[00:00:00] Hello and welcome to the Storyteller's Mission with Zena Del Lowe, a podcast for artists and storytellers about changing the world for the better through story. For those of you that don't know, I've had a significant incident happen in my life that's caused a lot of pain lately, and that is that my beloved father passed away
[00:00:21] On top of that, as I'm sure that you can hear, I have gotten sick and I've lost my voice. As a result of that, I've decided to do something different for the next couple of weeks for the podcast. Instead of trying to give current episodes, I've decided to go back into the archives. There is some really great stuff that I have recorded in the past that never got edited or put out there So I think it's a great time to dig into those so that I can focus properly on going through the grieving cycle that is so necessary when you lose a loved one.
[00:01:00] Just because they're archived does not mean that they're not relevant or current. It just means I never did anything with them. And so how very awesome that I have them waiting to be used for such a time as this.
[00:01:13] I hope that you will enjoy these archived episodes, and I look forward to talking to you more when I return.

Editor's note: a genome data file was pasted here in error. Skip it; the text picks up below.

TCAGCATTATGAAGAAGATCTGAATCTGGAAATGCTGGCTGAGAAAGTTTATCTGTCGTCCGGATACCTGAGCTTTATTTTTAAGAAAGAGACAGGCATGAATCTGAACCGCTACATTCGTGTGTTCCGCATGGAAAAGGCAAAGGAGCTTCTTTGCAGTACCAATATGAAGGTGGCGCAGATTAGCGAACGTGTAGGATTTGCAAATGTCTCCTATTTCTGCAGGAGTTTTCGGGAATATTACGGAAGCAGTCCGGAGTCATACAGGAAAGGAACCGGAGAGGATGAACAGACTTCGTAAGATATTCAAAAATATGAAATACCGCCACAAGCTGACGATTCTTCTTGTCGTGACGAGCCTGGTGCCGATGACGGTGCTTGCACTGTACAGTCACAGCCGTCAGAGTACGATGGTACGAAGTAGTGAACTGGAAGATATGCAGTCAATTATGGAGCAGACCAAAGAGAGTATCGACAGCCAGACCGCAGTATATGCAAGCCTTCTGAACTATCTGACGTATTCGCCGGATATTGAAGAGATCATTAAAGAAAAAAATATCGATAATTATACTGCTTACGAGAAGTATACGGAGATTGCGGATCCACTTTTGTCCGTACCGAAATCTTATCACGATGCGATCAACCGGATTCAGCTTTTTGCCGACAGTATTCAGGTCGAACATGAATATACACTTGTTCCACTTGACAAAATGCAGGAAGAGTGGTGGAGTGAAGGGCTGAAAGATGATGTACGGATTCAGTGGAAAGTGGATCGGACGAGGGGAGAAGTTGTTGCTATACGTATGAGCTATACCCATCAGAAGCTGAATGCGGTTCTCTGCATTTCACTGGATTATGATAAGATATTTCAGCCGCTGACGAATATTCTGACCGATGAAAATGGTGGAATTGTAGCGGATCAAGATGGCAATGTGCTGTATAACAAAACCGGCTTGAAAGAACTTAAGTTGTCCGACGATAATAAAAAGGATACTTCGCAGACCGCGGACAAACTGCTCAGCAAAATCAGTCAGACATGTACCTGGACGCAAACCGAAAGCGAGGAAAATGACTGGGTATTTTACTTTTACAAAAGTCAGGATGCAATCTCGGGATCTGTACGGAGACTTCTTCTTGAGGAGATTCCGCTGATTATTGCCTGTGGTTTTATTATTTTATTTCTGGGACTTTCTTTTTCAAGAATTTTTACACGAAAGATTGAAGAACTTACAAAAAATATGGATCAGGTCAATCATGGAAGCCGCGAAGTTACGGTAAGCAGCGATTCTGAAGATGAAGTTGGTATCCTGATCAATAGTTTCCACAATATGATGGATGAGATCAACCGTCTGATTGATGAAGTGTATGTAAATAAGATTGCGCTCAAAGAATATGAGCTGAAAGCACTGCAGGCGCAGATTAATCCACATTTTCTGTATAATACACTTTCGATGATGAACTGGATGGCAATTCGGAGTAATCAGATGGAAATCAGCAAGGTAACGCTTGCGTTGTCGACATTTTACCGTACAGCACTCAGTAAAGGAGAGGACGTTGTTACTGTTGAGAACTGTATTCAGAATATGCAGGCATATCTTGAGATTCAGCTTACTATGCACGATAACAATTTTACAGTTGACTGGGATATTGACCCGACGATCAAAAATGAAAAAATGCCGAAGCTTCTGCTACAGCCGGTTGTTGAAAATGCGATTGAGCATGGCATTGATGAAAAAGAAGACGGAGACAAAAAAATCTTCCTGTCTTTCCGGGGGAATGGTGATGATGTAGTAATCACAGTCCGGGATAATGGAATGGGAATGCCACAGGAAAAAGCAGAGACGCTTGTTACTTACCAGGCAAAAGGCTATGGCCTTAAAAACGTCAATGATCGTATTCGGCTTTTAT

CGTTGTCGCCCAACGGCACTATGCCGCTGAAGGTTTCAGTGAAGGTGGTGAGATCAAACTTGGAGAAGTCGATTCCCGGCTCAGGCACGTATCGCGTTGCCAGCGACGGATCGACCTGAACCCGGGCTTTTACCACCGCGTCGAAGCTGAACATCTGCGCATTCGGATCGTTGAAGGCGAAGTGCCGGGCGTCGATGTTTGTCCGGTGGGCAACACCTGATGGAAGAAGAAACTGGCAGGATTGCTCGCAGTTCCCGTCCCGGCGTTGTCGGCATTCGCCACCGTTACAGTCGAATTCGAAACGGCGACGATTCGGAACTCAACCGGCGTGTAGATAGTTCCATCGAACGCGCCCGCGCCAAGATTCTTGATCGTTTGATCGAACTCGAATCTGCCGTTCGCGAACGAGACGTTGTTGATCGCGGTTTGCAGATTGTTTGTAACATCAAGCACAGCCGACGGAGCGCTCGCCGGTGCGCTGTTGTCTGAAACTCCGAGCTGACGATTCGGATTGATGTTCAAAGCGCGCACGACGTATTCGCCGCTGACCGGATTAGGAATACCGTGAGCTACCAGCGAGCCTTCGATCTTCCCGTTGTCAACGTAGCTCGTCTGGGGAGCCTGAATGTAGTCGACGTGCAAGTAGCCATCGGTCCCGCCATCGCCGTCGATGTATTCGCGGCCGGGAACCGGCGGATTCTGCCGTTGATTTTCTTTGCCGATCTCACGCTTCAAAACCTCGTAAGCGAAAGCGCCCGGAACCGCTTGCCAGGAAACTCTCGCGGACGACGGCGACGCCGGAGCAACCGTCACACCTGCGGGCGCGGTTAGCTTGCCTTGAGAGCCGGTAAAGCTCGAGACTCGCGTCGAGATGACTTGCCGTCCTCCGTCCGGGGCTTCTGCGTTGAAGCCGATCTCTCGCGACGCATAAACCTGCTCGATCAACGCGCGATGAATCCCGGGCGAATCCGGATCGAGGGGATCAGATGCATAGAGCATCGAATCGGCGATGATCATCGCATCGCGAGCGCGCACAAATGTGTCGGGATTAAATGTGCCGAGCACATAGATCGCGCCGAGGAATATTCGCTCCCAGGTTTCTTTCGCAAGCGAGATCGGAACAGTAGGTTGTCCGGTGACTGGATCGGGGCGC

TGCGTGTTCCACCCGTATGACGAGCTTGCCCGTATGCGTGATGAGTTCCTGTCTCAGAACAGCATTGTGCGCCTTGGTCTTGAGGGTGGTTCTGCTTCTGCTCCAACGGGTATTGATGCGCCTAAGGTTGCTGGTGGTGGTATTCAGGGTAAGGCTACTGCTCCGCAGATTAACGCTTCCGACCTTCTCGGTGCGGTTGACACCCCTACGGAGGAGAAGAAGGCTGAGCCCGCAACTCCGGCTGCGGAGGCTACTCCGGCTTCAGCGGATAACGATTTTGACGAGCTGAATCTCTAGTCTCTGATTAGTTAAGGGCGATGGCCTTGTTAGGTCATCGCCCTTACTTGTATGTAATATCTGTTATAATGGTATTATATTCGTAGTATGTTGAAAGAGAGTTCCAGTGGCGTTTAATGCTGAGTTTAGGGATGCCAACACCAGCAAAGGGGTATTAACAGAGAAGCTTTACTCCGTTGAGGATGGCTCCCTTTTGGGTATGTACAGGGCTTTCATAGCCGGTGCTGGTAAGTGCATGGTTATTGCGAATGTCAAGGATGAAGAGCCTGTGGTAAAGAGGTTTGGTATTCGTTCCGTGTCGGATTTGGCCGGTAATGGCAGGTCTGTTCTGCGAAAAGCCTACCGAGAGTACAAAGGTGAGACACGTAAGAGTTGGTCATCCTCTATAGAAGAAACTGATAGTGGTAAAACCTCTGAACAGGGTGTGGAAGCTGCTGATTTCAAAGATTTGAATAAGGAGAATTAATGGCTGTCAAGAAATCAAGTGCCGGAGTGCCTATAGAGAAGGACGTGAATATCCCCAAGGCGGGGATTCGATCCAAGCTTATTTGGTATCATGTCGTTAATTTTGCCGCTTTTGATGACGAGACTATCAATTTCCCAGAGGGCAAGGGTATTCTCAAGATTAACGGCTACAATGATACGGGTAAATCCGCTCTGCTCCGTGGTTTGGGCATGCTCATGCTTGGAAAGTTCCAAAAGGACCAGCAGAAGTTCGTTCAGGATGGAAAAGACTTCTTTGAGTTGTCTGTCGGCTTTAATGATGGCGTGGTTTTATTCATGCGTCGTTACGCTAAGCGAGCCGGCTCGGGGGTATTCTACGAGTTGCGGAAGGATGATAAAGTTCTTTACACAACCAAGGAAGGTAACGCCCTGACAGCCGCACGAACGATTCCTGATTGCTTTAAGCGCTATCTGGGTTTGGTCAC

[00:01:20] Okay, so today what I want to address is a concept that all storytellers are familiar with, though they may not have mastered yet.
[00:01:30] Now, this is something we're going to talk about a lot because there's lot of different ways to do this and it is one of the most important story principles you'll ever master.
[00:01:40] And that is this thing called show, don't tell. How do we show don't tell? How do we do it? It's a concept that I find that a lot of writers struggle with.
[00:01:52] Now, on the one hand, people struggle because they're unclear exactly what it means. But on the other hand there are people who know what it means and yet struggle with how to accomplish it. So, we're screwed up a little bit on this concept on both areas.